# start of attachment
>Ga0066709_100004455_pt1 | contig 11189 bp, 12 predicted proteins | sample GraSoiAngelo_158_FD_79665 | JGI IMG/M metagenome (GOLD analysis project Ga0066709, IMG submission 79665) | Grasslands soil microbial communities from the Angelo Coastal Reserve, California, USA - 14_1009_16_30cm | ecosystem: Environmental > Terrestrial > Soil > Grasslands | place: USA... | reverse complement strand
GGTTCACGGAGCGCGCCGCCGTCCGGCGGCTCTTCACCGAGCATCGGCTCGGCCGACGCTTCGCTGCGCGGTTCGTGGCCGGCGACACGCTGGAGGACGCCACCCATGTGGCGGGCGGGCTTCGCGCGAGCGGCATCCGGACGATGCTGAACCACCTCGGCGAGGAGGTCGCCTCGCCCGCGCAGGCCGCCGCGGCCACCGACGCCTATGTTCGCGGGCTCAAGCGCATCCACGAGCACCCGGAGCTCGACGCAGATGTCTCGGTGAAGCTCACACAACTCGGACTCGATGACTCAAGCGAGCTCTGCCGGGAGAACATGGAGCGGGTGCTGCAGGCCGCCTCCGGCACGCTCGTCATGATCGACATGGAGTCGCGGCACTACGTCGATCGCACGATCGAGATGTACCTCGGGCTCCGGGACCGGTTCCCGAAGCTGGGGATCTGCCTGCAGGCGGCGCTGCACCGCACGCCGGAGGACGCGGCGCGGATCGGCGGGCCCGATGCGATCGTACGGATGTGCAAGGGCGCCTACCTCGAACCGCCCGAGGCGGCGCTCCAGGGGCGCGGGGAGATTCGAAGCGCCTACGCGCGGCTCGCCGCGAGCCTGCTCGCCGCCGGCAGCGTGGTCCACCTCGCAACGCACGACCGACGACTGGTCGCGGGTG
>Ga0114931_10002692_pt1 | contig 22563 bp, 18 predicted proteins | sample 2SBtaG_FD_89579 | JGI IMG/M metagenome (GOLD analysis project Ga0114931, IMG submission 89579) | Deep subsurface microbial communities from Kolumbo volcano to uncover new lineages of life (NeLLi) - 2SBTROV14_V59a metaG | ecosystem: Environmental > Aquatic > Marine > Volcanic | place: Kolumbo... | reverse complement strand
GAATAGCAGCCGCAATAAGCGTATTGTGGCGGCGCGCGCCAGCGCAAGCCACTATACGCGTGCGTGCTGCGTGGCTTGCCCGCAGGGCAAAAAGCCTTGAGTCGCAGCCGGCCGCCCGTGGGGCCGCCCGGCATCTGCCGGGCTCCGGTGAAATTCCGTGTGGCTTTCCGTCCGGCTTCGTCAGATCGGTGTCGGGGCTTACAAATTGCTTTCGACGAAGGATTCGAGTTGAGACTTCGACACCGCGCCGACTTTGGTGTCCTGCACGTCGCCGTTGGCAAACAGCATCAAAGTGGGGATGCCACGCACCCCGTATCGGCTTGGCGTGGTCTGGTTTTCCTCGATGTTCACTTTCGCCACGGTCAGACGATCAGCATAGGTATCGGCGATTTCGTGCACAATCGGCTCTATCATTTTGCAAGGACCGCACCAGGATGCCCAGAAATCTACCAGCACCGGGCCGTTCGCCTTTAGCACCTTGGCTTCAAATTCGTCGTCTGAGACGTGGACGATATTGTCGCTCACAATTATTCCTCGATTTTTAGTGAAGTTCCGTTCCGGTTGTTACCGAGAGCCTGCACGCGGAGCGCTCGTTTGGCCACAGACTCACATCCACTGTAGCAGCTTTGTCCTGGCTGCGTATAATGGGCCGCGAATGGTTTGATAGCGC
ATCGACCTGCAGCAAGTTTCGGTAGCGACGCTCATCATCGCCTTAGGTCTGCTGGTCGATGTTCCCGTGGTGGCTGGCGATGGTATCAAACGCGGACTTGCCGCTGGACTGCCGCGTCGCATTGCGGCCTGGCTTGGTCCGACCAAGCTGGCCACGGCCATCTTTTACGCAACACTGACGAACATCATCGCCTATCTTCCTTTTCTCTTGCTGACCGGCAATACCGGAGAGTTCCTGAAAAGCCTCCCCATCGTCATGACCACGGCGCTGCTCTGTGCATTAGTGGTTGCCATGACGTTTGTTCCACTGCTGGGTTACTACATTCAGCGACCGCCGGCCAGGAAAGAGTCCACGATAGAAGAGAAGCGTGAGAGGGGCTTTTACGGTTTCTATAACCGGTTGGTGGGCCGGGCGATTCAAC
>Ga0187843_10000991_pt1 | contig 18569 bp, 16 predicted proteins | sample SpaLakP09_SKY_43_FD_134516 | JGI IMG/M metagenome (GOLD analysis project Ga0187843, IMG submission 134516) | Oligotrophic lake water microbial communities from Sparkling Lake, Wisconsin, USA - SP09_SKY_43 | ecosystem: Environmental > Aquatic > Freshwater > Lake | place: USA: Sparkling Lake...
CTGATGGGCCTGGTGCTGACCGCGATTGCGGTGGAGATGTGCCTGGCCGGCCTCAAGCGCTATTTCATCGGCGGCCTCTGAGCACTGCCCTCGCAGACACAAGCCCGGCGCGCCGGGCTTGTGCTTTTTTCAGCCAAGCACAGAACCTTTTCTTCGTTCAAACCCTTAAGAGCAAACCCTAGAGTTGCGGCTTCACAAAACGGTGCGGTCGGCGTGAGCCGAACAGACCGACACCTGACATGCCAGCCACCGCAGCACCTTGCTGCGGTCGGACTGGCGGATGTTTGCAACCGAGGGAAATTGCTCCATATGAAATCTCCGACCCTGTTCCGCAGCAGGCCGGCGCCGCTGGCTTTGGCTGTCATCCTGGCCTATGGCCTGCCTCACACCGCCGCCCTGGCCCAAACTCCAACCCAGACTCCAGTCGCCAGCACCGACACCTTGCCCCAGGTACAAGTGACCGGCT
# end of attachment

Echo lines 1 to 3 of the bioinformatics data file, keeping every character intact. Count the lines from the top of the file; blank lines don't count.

>Ga0066709_100004455_pt1 | contig 11189 bp, 12 predicted proteins | sample GraSoiAngelo_158_FD_79665 | JGI IMG/M metagenome (GOLD analysis project Ga0066709, IMG submission 79665) | Grasslands soil microbial communities from the Angelo Coastal Reserve, California, USA - 14_1009_16_30cm | ecosystem: Environmental > Terrestrial > Soil > Grasslands | place: USA... | reverse complement strand
GGTTCACGGAGCGCGCCGCCGTCCGGCGGCTCTTCACCGAGCATCGGCTCGGCCGACGCTTCGCTGCGCGGTTCGTGGCCGGCGACACGCTGGAGGACGCCACCCATGTGGCGGGCGGGCTTCGCGCGAGCGGCATCCGGACGATGCTGAACCACCTCGGCGAGGAGGTCGCCTCGCCCGCGCAGGCCGCCGCGGCCACCGACGCCTATGTTCGCGGGCTCAAGCGCATCCACGAGCACCCGGAGCTCGACGCAGATGTCTCGGTGAAGCTCACACAACTCGGACTCGATGACTCAAGCGAGCTCTGCCGGGAGAACATGGAGCGGGTGCTGCAGGCCGCCTCCGGCACGCTCGTCATGATCGACATGGAGTCGCGGCACTACGTCGATCGCACGATCGAGATGTACCTCGGGCTCCGGGACCGGTTCCCGAAGCTGGGGATCTGCCTGCAGGCGGCGCTGCACCGCACGCCGGAGGACGCGGCGCGGATCGGCGGGCCCGATGCGATCGTACGGATGTGCAAGGGCGCCTACCTCGAACCGCCCGAGGCGGCGCTCCAGGGGCGCGGGGAGATTCGAAGCGCCTACGCGCGGCTCGCCGCGAGCCTGCTCGCCGCCGGCAGCGTGGTCCACCTCGCAACGCACGACCGACGACTGGTCGCGGGTG
>Ga0114931_10002692_pt1 | contig 22563 bp, 18 predicted proteins | sample 2SBtaG_FD_89579 | JGI IMG/M metagenome (GOLD analysis project Ga0114931, IMG submission 89579) | Deep subsurface microbial communities from Kolumbo volcano to uncover new lineages of life (NeLLi) - 2SBTROV14_V59a metaG | ecosystem: Environmental > Aquatic > Marine > Volcanic | place: Kolumbo... | reverse complement strand